Chlamydia trachomatis infection of the human Fallopian tubes can lead to damaging inflammation and scarring, ultimately resulting in infertility. To study the human cellular responses to chlamydial infection, researchers have frequently used transformed cell lines that can have limited translational relevance. We developed a primary human Fallopian tube epithelial cell model based on a method previously established for culture of primary human bronchial epithelial cells. After protease digestion and physical dissociation of excised Fallopian tubes, epithelial cell precursors were expanded in growth factor-containing medium. Expanded cells were cryopreserved to generate a biobank of cells from multiple donors and cultured at an air-liquid interface. Culture conditions stimulated cellular differentiation into polarized mucin-secreting and multi-ciliated cells, recapitulating the architecture of human Fallopian tube epithelium. The polarized and differentiated cells were infected with a clinical isolate of C. trachomatis, and inclusions containing chlamydial developmental forms were visualized by fluorescence and electron microscopy. Apical secretions from infected cells contained increased amounts of proteins associated with chlamydial growth and replication, including transferrin receptor protein 1, the amino acid transporters SLC3A2 and SLC1A5, and the T cell chemoattractants CXCL10, CXCL11, and RANTES. Flow cytometry revealed that chlamydial infection induced cell surface expression of T cell homing and activation proteins including ICAM-1, VCAM-1, HLA class I and II, and IFNγR. This human Fallopian tube epithelial cell culture model is an important tool with translational potential for studying cellular responses to Chlamydia and other sexually-transmitted pathogens.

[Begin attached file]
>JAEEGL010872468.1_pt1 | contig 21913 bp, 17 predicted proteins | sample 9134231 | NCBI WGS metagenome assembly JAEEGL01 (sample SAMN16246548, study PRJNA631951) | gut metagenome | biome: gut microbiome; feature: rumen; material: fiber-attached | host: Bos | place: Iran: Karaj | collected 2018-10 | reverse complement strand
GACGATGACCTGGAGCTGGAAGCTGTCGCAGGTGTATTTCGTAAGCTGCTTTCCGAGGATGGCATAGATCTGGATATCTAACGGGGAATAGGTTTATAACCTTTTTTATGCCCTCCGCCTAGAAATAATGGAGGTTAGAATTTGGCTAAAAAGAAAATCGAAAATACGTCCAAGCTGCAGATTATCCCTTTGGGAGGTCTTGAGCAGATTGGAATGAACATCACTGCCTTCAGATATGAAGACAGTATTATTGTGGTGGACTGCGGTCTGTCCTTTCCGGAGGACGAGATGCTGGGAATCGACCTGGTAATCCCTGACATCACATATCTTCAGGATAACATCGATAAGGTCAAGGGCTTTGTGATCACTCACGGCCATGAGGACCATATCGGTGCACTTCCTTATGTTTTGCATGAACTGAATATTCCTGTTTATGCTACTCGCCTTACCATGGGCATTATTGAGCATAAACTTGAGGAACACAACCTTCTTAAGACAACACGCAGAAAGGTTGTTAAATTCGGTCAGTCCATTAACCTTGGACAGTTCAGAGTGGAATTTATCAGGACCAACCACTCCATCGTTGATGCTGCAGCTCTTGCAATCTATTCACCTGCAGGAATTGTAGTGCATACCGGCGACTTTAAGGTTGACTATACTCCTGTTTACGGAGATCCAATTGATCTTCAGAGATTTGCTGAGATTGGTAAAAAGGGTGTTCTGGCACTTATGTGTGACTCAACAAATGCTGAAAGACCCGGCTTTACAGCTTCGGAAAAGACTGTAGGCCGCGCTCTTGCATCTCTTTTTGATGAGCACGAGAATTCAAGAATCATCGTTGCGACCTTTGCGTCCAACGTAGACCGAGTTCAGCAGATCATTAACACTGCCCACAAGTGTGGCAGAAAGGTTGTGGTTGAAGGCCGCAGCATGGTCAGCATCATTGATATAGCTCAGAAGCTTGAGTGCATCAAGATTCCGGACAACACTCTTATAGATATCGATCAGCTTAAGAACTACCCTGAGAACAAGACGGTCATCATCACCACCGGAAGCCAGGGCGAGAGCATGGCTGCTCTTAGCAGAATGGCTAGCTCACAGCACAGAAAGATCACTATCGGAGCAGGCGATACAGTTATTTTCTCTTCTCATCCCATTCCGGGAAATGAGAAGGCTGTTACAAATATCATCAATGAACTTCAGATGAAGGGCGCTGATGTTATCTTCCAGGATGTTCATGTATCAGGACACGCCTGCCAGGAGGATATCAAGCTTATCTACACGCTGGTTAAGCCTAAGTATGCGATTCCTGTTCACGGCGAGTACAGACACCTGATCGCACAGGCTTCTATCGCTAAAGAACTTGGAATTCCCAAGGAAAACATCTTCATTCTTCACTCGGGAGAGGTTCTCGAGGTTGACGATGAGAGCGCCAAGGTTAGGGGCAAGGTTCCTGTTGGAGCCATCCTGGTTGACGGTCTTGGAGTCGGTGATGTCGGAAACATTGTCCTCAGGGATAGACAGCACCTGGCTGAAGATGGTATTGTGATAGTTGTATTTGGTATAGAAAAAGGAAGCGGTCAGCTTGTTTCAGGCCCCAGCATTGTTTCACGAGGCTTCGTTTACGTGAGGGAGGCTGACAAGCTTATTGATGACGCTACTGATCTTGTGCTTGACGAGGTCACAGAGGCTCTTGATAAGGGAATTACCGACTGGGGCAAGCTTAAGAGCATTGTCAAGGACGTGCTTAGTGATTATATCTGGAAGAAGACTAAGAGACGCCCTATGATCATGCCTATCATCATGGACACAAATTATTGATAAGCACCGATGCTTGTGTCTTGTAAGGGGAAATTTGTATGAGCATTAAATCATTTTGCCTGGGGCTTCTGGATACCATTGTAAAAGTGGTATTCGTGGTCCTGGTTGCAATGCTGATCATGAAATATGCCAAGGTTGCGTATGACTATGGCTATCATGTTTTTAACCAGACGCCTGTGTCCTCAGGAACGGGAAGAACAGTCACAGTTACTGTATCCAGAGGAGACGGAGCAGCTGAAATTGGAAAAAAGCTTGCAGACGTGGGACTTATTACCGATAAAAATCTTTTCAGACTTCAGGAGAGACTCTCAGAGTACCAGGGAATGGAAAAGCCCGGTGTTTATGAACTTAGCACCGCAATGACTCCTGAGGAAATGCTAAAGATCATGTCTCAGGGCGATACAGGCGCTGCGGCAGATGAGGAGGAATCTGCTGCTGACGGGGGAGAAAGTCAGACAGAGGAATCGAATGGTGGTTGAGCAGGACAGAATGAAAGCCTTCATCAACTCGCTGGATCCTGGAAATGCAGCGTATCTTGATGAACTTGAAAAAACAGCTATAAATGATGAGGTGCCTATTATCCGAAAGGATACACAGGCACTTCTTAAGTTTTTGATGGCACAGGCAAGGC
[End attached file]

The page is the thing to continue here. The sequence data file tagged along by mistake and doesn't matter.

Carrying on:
Copyright © 2020 American Society for Microbiology.